Spring also has the promise of one of the celebrations on the Wheel of the Year that I tend to avoid – Beltane. I have discussed that before, though. However, the year of lockup and lock-down that COVID-19 has provided for all of us, has uncovered a lot of other things for me. I have begun to see this past year of COVID-19 like a river in a high-drought season. As the water’s depth disappears, the stones that make up the river’s bed get exposed. Your perception of the river changes because of that. In so many ways, COVID-19 has done this for me in many places in my life – personally, professionally, and even Spiritually. This uncovering of the stones in the river bed has led me to re-examine parts of my own Druidry.

In the past, I have always tried to make two large celebrations in my nearest Pagan community. Not because the celebrations were important. My attendance was more about being able to mingle with the people there – re-igniting connections with others. The largest of these, for me, is the Gulf Coast Gathering (GCG), here in the States. I have never missed any of the celebrations. Due to COVID-19, I will have missed the last two years of this gathering of OBOD Druids. Many of these people are more than friends. They are family. Many of them, I only get to see at this gathering. Due to our busy lives, we rarely converse outside of the gathering. So, GCG serves as more than a celebration of a spoke of the Wheel of the Year. In many respects, it truly is a family reunion.

Over the past year, I have been to exactly zero gatherings. The last OBOD member I have seen face-to-face was John Beckett back in early March of last year. This past year has taught me the importance of these gatherings to what I am as a Druid, and as a person. All this time away has also taught me another perspective, that my Spirituality does not necessarily have to be focused around the Wheel of the Year. But one step at a time in this conversation.

I have never considered myself to be much of a social creature. When I was at Pantheacon, Many Gods West, the ADF Imbolc Retreat I have frequently attended, or even Gulf Coat Gathering – I was never really drawn to the celebratory gatherings that have occurred in the late-night hours. In my time at any of those events, I would retire far earlier than others for sleep. The truth be told, I always felt uncomfortable around any of those after-hours moments. My idea of winding down after any of these conferences, retreats, or gatherings was to sit around a fire and have quiet conversations about whatever subject. I have truly never been the “party-on” type of person. I do; however, miss the people that I encountered and spent time with at these events. Our discussions might take place on a porch or in a hotel hallway or across a small table in a Subway restaurant, but I have found that I crave these discussions the most. These discussions form a strong basis of how I work through my Spirituality on my own, and without them, I don’t always have the fertile ground that I am hoping for when I contemplate things, such as my own “Pagan Square Mile.”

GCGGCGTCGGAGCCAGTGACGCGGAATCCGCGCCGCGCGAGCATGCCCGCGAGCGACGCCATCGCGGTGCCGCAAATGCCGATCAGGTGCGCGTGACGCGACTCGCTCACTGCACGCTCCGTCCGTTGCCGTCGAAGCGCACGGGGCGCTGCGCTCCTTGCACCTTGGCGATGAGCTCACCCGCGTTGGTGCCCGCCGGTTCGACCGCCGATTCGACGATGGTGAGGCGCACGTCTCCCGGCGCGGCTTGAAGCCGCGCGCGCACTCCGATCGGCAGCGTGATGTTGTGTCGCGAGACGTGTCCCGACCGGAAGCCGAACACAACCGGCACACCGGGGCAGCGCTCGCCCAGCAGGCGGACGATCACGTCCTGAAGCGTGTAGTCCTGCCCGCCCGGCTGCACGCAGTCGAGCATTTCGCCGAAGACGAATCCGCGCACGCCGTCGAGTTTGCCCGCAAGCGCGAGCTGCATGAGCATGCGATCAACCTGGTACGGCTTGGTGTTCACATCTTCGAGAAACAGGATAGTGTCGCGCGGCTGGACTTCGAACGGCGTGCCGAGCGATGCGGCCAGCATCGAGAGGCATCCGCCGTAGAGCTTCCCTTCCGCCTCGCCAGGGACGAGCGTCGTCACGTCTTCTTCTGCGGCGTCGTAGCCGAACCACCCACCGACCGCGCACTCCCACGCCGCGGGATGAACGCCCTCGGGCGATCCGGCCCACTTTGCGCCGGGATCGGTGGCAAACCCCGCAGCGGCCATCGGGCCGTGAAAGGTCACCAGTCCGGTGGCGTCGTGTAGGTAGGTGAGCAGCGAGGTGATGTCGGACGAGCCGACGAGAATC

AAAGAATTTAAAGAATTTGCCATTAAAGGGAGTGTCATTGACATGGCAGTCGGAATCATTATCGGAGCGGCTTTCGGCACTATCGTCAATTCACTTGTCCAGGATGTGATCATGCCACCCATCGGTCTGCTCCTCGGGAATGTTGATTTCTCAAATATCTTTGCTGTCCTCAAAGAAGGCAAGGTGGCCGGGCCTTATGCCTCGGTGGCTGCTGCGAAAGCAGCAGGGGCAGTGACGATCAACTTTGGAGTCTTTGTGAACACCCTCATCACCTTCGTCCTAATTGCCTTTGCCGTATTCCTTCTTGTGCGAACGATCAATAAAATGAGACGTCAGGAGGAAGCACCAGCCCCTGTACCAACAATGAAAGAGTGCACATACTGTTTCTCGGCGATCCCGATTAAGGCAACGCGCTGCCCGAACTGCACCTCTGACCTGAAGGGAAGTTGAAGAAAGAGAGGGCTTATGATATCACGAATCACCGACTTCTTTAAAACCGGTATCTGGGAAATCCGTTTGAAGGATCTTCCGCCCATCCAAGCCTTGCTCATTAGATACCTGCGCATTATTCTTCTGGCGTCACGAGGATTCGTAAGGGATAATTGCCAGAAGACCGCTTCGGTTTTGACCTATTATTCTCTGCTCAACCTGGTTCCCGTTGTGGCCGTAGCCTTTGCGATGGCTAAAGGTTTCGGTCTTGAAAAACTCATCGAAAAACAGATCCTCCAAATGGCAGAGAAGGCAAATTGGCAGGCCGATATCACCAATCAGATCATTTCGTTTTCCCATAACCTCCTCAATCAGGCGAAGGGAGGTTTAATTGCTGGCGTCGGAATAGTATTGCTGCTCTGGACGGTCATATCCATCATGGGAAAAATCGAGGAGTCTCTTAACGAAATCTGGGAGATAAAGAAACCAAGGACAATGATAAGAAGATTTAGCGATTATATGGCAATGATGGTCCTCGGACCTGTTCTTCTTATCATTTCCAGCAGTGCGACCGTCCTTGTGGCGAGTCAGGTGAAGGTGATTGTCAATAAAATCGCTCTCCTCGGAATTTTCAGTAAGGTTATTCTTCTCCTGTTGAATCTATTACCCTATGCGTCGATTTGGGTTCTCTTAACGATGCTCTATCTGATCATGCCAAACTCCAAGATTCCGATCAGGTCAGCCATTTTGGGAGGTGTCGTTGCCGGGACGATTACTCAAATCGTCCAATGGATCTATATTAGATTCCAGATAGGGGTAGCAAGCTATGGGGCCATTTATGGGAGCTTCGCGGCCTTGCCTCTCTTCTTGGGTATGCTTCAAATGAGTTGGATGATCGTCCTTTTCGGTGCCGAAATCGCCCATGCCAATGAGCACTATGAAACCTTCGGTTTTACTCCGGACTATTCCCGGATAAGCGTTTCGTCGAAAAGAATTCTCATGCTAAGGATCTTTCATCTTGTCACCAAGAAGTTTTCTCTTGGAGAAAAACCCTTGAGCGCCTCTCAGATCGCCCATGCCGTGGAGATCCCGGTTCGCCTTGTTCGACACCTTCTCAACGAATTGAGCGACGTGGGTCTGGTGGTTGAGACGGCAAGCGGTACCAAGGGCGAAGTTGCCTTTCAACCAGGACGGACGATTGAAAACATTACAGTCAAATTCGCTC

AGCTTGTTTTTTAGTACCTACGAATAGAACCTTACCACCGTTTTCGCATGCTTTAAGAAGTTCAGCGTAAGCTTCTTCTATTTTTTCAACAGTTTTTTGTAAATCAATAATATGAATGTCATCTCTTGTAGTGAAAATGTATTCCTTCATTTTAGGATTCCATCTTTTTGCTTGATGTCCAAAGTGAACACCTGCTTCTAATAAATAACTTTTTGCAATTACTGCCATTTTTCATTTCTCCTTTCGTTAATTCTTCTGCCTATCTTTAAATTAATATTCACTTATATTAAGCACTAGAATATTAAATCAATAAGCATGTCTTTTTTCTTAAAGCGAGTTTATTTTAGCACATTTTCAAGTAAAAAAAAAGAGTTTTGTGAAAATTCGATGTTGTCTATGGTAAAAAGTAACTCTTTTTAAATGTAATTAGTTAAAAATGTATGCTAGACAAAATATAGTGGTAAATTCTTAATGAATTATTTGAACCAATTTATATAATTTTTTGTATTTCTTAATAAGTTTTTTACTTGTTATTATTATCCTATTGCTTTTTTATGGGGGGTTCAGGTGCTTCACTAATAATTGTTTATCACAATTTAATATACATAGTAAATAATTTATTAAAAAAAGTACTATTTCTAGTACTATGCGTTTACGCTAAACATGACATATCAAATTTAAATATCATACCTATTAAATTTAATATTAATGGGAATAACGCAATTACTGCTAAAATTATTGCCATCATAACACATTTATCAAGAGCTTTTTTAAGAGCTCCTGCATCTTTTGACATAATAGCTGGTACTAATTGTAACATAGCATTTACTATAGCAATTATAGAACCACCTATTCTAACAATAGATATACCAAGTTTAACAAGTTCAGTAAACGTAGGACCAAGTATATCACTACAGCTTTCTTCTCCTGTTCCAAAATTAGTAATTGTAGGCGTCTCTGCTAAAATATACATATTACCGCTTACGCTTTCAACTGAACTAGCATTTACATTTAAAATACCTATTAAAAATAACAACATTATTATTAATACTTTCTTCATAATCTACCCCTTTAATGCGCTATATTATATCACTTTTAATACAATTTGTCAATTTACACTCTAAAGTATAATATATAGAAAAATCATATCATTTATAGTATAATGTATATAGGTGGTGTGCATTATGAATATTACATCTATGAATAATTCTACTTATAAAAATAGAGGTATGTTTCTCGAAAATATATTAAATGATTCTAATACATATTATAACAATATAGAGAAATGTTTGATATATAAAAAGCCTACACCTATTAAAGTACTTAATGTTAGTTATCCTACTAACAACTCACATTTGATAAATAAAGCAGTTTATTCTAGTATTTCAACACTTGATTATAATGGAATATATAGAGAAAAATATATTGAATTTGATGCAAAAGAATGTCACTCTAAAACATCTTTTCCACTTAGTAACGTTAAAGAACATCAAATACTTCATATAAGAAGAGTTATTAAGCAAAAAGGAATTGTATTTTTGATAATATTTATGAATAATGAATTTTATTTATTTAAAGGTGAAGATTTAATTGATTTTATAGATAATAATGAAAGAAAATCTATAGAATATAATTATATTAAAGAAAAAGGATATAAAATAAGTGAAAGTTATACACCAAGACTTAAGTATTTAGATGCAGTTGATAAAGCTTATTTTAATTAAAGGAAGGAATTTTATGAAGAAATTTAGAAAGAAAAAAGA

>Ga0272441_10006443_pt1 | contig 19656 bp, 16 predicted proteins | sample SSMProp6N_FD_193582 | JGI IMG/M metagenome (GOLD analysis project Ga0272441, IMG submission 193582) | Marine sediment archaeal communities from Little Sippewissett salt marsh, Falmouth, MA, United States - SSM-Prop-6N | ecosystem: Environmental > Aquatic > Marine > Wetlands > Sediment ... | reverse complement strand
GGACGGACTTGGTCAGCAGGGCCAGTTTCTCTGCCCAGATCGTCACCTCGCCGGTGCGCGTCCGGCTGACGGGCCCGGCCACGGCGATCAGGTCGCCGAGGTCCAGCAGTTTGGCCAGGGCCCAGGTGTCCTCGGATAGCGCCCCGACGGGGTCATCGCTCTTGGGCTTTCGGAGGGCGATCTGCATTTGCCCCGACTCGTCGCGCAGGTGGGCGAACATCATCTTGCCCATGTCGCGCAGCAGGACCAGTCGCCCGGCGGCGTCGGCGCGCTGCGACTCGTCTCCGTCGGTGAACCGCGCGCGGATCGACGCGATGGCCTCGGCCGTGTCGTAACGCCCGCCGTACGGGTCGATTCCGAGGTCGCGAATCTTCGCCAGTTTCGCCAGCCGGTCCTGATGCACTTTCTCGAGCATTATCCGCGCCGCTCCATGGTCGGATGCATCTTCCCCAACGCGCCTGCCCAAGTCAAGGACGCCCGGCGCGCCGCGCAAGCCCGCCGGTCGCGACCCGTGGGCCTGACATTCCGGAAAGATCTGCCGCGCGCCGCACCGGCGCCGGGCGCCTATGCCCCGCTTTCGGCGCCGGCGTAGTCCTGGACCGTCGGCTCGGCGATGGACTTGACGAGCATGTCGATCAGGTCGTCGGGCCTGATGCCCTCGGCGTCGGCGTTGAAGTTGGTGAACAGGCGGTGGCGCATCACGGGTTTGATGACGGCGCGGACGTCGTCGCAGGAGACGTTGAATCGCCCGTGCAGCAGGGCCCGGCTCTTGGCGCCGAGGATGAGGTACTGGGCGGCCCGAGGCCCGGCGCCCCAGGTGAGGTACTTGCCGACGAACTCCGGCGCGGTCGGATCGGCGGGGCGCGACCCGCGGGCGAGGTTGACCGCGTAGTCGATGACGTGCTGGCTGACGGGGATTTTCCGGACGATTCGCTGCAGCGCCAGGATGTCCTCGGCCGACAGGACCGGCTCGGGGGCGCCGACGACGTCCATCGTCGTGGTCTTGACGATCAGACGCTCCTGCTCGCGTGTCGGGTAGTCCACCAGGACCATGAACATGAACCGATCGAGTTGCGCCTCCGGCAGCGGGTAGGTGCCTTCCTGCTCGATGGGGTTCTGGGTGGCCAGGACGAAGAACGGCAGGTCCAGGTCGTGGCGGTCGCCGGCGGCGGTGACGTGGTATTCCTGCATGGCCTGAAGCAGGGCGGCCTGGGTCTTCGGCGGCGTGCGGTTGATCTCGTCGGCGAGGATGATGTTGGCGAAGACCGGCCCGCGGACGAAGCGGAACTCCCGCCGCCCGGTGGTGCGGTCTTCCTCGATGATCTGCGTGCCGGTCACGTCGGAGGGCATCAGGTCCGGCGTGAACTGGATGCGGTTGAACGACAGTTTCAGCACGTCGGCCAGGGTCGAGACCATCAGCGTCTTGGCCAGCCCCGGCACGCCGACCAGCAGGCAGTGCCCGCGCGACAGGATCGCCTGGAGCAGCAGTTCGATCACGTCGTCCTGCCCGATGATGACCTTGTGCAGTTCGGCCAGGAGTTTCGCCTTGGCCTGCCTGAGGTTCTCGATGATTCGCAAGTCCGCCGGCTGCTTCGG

Much of my practice has focused around the Wheel of the Year. I have worked personal rituals to the various spokes. I always found the time to attend group celebrations as well. This past year, I purposefully abandoned all of that. The exact reasoning of “why” is not important. During that time, I started questioning and rebuilding aspects of my Druidry. My heavy focus on ritual was one of those aspects that received a lot more scrutiny than I had originally intended. I had realized that I spent too much time worrying about what part of the Year I was in, and far less time being absorbed in my surroundings, and my local environment. When I worked at the college, my morning and evening drives consisted of a short ten-mile drive on a dirt road between five cattle farms. I didn’t need to celebrate the Wheel of the Year to see the cycle of death and re-birth. I could watch it through my windshield every single day. I saw cattle disappear from the various herds, obviously sold to market for food production. I would see the new baby calves Just a few days after their birth, moving on shaky legs. A few months later, these same calves would challenge my truck to a race along the fence line, a comical sight to be certain, but a definite sign of their growth. I certainly didn’t need ritual to experience the cycle of life. I only had to live and observe everything around me.

Don’t get me wrong. Ritual has a place within my life. In the smaller form of daily devotionals to Crow, Coyote, and Abnoba, I have an aspect of ritual that takes place every day. My focus on larger ritual celebrations tends to focus around the Equinoxes and the Solstices more than anything else. But ritual has never been the be-all, end-all that it tends to be for other Pagans. Before anyone thinks that I am taking a massive shit on the experiences and practices of others, I will point out that I have never said once that everyone should stop placing strong emphasis on rituals. I am simply pointing out that my Spiritual practice does not have the same manner of emphasis. I know what works for me, what calls to my soul…there is no way in the Nine Hells that I would ever believe that what I do should be done in the same manner by anyone other than myself.